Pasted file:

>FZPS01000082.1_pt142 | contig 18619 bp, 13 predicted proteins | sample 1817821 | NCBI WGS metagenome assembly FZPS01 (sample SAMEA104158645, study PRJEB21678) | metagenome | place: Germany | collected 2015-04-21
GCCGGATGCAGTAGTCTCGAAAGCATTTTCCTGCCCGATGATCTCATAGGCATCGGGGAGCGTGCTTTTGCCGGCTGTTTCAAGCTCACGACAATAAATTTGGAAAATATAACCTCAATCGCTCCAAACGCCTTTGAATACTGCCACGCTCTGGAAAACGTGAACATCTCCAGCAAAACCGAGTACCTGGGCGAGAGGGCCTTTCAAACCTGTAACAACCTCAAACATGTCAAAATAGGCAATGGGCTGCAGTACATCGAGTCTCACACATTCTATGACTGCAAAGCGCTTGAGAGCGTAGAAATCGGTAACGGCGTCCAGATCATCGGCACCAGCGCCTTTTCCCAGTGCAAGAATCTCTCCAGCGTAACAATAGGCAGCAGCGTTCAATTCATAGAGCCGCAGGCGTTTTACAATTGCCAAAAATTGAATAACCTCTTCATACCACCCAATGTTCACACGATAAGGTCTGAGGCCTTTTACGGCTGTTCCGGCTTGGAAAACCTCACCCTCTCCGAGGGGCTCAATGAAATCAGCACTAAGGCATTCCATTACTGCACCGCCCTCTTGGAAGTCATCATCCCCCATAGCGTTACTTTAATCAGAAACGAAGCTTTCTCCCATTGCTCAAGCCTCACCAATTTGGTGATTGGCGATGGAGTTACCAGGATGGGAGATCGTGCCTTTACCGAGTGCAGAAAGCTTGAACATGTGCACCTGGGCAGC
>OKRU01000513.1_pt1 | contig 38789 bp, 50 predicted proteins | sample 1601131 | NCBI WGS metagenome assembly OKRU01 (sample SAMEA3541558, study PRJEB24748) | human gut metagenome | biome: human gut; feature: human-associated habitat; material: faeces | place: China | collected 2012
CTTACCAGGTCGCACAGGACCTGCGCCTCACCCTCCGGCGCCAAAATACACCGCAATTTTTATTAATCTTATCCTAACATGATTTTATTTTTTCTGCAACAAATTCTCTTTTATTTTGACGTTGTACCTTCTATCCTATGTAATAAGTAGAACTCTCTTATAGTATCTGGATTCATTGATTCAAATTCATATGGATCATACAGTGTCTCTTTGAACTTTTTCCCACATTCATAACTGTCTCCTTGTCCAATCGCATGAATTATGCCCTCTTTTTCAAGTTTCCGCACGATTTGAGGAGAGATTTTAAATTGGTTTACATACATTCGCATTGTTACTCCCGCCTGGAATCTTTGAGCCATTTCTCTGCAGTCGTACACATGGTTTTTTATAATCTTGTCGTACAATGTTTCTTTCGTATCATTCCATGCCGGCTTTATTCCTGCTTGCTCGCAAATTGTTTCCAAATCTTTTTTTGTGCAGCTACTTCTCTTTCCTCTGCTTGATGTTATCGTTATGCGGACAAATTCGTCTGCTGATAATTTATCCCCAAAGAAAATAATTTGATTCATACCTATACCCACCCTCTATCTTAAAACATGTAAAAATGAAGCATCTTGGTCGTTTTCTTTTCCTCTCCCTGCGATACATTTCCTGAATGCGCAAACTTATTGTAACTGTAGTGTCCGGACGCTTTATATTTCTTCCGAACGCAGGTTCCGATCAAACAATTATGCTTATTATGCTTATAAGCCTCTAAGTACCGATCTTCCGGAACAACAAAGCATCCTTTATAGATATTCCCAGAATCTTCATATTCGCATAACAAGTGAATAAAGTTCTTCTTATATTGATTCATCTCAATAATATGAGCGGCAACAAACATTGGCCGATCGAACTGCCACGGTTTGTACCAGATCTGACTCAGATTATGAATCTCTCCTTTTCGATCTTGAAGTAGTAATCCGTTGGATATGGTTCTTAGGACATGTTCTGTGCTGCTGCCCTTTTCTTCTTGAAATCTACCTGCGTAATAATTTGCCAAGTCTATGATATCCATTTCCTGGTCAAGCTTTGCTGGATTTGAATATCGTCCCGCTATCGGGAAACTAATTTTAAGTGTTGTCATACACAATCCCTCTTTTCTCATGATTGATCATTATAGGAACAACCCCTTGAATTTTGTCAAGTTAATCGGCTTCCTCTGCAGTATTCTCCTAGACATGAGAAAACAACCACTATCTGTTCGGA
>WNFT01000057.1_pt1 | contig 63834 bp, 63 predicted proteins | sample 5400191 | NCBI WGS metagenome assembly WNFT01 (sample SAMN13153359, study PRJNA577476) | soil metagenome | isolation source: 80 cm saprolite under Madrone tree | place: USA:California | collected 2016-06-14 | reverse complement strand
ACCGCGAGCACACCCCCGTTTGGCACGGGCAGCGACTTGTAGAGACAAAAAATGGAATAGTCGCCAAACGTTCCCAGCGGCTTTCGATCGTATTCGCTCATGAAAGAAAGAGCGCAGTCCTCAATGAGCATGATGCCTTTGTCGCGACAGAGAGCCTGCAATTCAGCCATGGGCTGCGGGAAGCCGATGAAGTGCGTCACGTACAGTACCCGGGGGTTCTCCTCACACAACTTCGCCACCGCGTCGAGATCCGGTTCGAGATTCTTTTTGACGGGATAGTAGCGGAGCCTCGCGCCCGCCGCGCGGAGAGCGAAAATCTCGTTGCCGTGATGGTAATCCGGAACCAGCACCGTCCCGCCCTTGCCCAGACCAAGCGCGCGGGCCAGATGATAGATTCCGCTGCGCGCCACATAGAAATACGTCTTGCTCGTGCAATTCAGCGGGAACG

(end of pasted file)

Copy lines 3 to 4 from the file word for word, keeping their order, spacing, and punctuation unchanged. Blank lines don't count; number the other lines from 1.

>OKRU01000513.1_pt1 | contig 38789 bp, 50 predicted proteins | sample 1601131 | NCBI WGS metagenome assembly OKRU01 (sample SAMEA3541558, study PRJEB24748) | human gut metagenome | biome: human gut; feature: human-associated habitat; material: faeces | place: China | collected 2012
CTTACCAGGTCGCACAGGACCTGCGCCTCACCCTCCGGCGCCAAAATACACCGCAATTTTTATTAATCTTATCCTAACATGATTTTATTTTTTCTGCAACAAATTCTCTTTTATTTTGACGTTGTACCTTCTATCCTATGTAATAAGTAGAACTCTCTTATAGTATCTGGATTCATTGATTCAAATTCATATGGATCATACAGTGTCTCTTTGAACTTTTTCCCACATTCATAACTGTCTCCTTGTCCAATCGCATGAATTATGCCCTCTTTTTCAAGTTTCCGCACGATTTGAGGAGAGATTTTAAATTGGTTTACATACATTCGCATTGTTACTCCCGCCTGGAATCTTTGAGCCATTTCTCTGCAGTCGTACACATGGTTTTTTATAATCTTGTCGTACAATGTTTCTTTCGTATCATTCCATGCCGGCTTTATTCCTGCTTGCTCGCAAATTGTTTCCAAATCTTTTTTTGTGCAGCTACTTCTCTTTCCTCTGCTTGATGTTATCGTTATGCGGACAAATTCGTCTGCTGATAATTTATCCCCAAAGAAAATAATTTGATTCATACCTATACCCACCCTCTATCTTAAAACATGTAAAAATGAAGCATCTTGGTCGTTTTCTTTTCCTCTCCCTGCGATACATTTCCTGAATGCGCAAACTTATTGTAACTGTAGTGTCCGGACGCTTTATATTTCTTCCGAACGCAGGTTCCGATCAAACAATTATGCTTATTATGCTTATAAGCCTCTAAGTACCGATCTTCCGGAACAACAAAGCATCCTTTATAGATATTCCCAGAATCTTCATATTCGCATAACAAGTGAATAAAGTTCTTCTTATATTGATTCATCTCAATAATATGAGCGGCAACAAACATTGGCCGATCGAACTGCCACGGTTTGTACCAGATCTGACTCAGATTATGAATCTCTCCTTTTCGATCTTGAAGTAGTAATCCGTTGGATATGGTTCTTAGGACATGTTCTGTGCTGCTGCCCTTTTCTTCTTGAAATCTACCTGCGTAATAATTTGCCAAGTCTATGATATCCATTTCCTGGTCAAGCTTTGCTGGATTTGAATATCGTCCCGCTATCGGGAAACTAATTTTAAGTGTTGTCATACACAATCCCTCTTTTCTCATGATTGATCATTATAGGAACAACCCCTTGAATTTTGTCAAGTTAATCGGCTTCCTCTGCAGTATTCTCCTAGACATGAGAAAACAACCACTATCTGTTCGGA